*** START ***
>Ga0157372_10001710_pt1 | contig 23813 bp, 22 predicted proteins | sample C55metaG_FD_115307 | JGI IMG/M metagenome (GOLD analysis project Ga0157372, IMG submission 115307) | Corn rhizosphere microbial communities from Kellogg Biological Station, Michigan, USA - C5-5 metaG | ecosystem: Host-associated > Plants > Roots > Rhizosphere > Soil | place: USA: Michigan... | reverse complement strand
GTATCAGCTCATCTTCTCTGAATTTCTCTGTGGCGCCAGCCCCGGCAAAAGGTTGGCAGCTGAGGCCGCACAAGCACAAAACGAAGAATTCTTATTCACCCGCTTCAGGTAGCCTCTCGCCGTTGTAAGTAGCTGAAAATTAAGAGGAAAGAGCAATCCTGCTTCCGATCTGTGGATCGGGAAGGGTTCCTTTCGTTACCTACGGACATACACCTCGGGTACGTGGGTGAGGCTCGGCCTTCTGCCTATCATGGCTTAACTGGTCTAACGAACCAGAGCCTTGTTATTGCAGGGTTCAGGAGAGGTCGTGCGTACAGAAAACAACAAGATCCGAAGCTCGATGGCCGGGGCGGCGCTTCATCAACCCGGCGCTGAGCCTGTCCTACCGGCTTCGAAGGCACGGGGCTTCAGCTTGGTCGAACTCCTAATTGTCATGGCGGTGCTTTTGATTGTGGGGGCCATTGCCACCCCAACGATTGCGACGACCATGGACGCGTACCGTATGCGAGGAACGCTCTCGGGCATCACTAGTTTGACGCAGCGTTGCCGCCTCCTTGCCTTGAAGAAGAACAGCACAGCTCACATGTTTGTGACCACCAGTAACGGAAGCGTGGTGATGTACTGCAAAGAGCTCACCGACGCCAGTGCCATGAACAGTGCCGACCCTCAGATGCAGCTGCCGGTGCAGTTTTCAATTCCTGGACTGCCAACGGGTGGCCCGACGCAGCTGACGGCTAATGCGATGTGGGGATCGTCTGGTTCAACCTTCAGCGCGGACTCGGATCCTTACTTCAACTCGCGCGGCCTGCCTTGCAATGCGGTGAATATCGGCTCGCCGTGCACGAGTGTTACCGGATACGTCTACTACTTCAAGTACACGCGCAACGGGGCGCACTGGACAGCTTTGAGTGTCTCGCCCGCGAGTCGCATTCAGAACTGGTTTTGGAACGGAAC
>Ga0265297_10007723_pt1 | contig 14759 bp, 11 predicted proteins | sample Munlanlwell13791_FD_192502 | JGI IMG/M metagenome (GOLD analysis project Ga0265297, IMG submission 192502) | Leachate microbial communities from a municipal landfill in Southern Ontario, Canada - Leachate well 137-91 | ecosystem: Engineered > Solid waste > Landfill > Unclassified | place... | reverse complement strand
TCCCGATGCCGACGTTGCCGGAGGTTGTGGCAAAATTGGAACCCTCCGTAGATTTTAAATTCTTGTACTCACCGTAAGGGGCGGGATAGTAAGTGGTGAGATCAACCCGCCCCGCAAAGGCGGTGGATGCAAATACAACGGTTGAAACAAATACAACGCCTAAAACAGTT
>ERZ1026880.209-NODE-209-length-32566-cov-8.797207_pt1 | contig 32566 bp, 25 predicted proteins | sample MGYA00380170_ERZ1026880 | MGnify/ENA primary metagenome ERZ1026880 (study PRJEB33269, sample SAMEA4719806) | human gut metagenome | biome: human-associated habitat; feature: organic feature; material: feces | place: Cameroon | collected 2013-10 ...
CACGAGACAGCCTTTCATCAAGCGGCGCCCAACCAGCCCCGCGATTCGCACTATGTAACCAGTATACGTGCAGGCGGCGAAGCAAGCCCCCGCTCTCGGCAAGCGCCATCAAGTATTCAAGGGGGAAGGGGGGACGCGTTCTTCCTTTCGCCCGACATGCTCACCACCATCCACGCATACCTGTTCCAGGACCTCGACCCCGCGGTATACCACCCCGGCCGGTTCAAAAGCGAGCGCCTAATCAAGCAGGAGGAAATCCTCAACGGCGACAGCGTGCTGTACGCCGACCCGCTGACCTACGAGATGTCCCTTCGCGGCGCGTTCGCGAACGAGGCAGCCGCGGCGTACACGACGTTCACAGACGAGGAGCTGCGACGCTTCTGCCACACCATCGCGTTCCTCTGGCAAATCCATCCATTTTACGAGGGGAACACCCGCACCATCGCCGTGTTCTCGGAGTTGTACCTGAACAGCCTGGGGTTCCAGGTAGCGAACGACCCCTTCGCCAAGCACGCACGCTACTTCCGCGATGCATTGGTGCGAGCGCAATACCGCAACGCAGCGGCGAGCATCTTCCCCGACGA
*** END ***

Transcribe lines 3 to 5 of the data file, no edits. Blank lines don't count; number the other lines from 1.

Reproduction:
>Ga0265297_10007723_pt1 | contig 14759 bp, 11 predicted proteins | sample Munlanlwell13791_FD_192502 | JGI IMG/M metagenome (GOLD analysis project Ga0265297, IMG submission 192502) | Leachate microbial communities from a municipal landfill in Southern Ontario, Canada - Leachate well 137-91 | ecosystem: Engineered > Solid waste > Landfill > Unclassified | place... | reverse complement strand
TCCCGATGCCGACGTTGCCGGAGGTTGTGGCAAAATTGGAACCCTCCGTAGATTTTAAATTCTTGTACTCACCGTAAGGGGCGGGATAGTAAGTGGTGAGATCAACCCGCCCCGCAAAGGCGGTGGATGCAAATACAACGGTTGAAACAAATACAACGCCTAAAACAGTT
>ERZ1026880.209-NODE-209-length-32566-cov-8.797207_pt1 | contig 32566 bp, 25 predicted proteins | sample MGYA00380170_ERZ1026880 | MGnify/ENA primary metagenome ERZ1026880 (study PRJEB33269, sample SAMEA4719806) | human gut metagenome | biome: human-associated habitat; feature: organic feature; material: feces | place: Cameroon | collected 2013-10 ...